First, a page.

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Used at top MBA programs including
Stanford Graduate School of Business
University of Chicago Booth School of Business
Wharton School of the University of Pennsylvania
Kellogg School of Management at Northwestern University
Summary
  • Across a range of industries – including electronics, consumer goods, automotive, pharmaceuticals and medical equipment – COVID-19 production slowdowns have exposed companies’ overreliance on China in their global supply chains.
  • Even companies that have shifted production away from China have been affected by their dependence on upstream sourcing of materials and components from the region. 5M+ companies – including 938 firms in the Fortune 1000 – have at least one Tier 2 supplier in China.
  • The market environment in China has become less attractive over the past few years, with rising wages and taxes, local competitors, a less accommodating government, concerns about intellectual property and long-term competitiveness, the stringent new update to China’s cybersecurity rules, and of course the trade wars and tariffs.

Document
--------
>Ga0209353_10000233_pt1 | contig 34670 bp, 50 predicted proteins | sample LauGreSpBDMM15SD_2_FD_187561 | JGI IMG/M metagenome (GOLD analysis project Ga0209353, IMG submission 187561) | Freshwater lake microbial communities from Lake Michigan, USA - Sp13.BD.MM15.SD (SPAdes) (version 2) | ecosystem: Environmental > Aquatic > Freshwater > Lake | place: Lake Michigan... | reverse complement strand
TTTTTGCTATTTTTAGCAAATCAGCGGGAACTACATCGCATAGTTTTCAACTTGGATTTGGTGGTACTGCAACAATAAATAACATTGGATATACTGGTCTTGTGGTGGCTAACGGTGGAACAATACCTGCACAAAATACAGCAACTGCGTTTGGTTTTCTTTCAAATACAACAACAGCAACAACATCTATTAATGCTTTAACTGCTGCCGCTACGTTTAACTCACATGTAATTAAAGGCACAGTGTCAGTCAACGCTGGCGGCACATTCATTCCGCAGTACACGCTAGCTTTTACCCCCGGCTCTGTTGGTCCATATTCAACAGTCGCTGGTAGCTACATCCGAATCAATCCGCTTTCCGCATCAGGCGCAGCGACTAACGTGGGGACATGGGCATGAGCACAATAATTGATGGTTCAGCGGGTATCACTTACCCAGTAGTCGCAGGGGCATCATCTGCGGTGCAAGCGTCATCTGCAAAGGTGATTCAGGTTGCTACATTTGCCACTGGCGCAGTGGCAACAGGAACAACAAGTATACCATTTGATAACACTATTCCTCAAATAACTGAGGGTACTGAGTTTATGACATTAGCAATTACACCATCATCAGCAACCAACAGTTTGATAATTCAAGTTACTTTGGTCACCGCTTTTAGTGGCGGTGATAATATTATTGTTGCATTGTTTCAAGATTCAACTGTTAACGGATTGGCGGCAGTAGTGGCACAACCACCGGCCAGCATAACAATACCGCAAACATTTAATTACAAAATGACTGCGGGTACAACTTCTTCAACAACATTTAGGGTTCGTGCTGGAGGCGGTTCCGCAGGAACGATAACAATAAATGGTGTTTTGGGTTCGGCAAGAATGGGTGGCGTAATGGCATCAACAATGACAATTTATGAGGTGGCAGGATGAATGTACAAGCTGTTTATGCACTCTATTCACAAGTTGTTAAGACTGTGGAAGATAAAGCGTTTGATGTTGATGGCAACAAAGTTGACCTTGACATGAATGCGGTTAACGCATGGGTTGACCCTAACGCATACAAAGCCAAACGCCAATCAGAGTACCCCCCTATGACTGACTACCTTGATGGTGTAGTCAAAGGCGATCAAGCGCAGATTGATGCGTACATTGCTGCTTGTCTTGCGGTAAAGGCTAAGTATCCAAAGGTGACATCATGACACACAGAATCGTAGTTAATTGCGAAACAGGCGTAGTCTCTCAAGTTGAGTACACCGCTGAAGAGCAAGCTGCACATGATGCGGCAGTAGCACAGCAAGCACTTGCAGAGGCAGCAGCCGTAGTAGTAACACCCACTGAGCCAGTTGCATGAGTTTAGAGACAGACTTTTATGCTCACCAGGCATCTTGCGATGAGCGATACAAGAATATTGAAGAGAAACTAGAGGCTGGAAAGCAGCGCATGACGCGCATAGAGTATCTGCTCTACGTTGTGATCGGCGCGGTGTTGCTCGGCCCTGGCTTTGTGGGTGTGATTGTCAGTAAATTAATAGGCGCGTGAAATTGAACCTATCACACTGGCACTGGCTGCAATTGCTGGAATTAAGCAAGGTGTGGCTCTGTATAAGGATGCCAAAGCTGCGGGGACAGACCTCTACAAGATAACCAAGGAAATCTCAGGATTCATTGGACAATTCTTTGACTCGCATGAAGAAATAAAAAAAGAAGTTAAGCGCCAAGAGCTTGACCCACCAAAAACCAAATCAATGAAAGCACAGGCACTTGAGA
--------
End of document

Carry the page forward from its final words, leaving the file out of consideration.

• Companies such as Apple, Microsoft and Google are accelerating their efforts to diversify production to other regions (e.g. Vietnam, India, Thailand, Mexico, Brazil). More firms will follow in the aftermath of the COVID-19 as supply chain resiliency rises on the boardroom agenda.
  • While diversification of supply networks is probably good for businesses, it’s an open question as to whether it’s good for the world. An accelerated decoupling between the US and China carries with it risk and serious ramifications that go beyond the economic.
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